Senate Majority Leader Harry Reid (D-NV) vowed yesterday to hold votes on two key Democratic priorities: the DREAM Act and a repeal of the military’s Don’t Ask, Don’t tell policy. Senate Republicans blocked both measures this fall when Reid tried to attach them to a defense authorization act.
A bipartisan group of budget experts led by former GOP Sen. Pete Domenici (NM) and former Clinton administration budget director Alice Rivlin yesterday called for steep cuts in future military spending, intensifying pressure to reduce defense spending to help reduce the deficit. Their plan includes a five-year freeze on Pentagon spending and would reduce projected deficits by $5.9 trillion through 2020.
White House press secretary Robert Gibbs “expressed confidence” yesterday that the START treaty has the 67 votes necessary to pass the Senate in the lame duck Congress. Gibbs said that Senate GOP Whip Jon Kyl’s (AZ) opposition “won’t be enough to derail the treaty” and President Obama “will push forward” to see it ratified “before the end of the year.”
Ahmed Ghailani, the first former Guantamo Bay detainee to be tried in a civilian court, was acquitted of all but one charge against him related to the 1998 bombings of U.S. embassies in Kenya and Tanzania. He was “convicted of one count of conspiracy to destroy government buildings and property,” and faces at least 20 years in prison.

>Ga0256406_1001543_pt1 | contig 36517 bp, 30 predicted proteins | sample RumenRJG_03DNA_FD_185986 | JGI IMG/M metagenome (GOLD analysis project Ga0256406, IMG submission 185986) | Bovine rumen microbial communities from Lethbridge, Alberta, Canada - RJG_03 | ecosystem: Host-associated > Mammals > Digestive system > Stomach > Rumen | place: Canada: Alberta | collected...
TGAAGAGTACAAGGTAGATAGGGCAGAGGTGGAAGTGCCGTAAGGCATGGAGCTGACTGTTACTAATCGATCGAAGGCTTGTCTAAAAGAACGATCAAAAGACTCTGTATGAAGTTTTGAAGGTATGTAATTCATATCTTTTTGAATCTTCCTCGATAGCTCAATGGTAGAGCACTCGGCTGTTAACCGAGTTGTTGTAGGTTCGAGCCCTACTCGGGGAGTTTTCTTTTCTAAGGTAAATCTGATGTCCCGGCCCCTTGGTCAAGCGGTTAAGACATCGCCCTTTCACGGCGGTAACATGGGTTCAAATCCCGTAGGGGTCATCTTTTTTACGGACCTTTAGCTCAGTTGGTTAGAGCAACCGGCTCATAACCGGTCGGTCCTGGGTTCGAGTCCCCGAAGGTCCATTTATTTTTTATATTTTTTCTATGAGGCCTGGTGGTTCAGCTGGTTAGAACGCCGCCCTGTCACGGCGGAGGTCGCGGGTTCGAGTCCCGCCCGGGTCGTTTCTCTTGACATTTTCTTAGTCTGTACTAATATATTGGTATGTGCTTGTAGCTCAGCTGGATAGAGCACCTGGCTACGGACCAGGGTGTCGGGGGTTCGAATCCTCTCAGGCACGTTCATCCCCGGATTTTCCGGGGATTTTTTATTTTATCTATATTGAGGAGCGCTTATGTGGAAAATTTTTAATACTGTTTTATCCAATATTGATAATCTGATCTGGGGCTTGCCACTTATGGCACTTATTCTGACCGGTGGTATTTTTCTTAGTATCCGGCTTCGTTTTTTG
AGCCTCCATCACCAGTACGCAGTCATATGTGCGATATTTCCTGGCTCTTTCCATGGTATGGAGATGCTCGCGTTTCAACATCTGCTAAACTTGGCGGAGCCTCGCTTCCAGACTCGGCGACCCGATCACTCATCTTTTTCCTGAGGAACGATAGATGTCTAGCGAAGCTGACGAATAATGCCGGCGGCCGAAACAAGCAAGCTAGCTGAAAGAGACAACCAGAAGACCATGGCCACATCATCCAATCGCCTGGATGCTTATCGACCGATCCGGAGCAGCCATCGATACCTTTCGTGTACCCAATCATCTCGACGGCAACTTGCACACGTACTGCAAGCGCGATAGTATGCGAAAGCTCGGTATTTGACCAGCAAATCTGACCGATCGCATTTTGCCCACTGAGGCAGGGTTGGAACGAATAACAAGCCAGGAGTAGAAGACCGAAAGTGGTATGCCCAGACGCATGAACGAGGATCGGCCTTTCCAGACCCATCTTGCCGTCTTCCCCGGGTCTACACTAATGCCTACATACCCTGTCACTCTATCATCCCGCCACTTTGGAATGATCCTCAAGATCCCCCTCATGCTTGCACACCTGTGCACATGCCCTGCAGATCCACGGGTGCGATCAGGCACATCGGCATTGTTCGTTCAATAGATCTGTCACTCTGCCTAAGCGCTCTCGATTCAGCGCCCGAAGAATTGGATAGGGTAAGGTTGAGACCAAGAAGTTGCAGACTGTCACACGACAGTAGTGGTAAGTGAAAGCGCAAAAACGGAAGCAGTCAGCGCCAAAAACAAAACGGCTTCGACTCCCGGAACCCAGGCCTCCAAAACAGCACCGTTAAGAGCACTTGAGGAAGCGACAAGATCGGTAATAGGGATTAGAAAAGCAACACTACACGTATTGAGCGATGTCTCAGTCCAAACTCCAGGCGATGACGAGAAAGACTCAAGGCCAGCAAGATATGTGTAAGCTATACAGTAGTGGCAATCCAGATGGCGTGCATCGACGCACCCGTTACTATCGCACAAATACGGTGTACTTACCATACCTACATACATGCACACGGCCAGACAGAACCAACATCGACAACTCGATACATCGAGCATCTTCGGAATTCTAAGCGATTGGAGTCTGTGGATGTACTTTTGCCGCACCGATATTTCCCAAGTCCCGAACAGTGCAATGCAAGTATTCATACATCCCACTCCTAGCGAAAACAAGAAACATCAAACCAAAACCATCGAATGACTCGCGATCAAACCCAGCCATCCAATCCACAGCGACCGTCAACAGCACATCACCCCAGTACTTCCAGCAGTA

“As one of its first acts,” the new Republican-controlled House of Representatives will consider ending birthright citizenship, which has been guaranteed by the 14th Amendment for over one hundred years. Rep. Steve King (R-IA), the incoming chairman of the subcommittee that oversees immigration, “is expected to push a bill” early in the next session that would deny citizenship to children of undocumented immigrants.
The U.S. government’s stake in General Motors was halved yesterday as billions of dollars of bailout money was returned following a $23 billion stock offering by the company. The New York Times notes the offering was “bigger and more ambitious than had once seemed possible.”
Sen. Lisa Murkowski (R) claimed a historic victory last night in her write-in bid for the U.S. Senate in Alaska against Tea Party-backed, Sarah Palin-endorsed candidate Joe Miller (R). The state Republican Party called the race for Murkowski and asked Miller to “end his campaign in a dignified manner,” but Miller said he is not conceding until he can ensure “the counting process is a fair one.”
A Tennessee judge refused to stop an expansion of the Murfreesboro Islamic Center that has been protested for months and been the target of arson. The judge said “he could not find that the ‘county acted illegally, arbitrarily or capriciously‘ in approving the plan.”
And finally: “A caravan” of trucks is heading to Washington, D.C. today for a bi-partisan “Purple for the People” Slurpee summit. The idea came after President Obama criticized Republicans for sitting back and enjoying a Slurpee while he worked to save the economy. 7-Eleven, which sells the frozen drinks, is planning to send “very special Slurpee handblown glass cups” to Obama and presumptive House Speaker John Boehner (R-OH).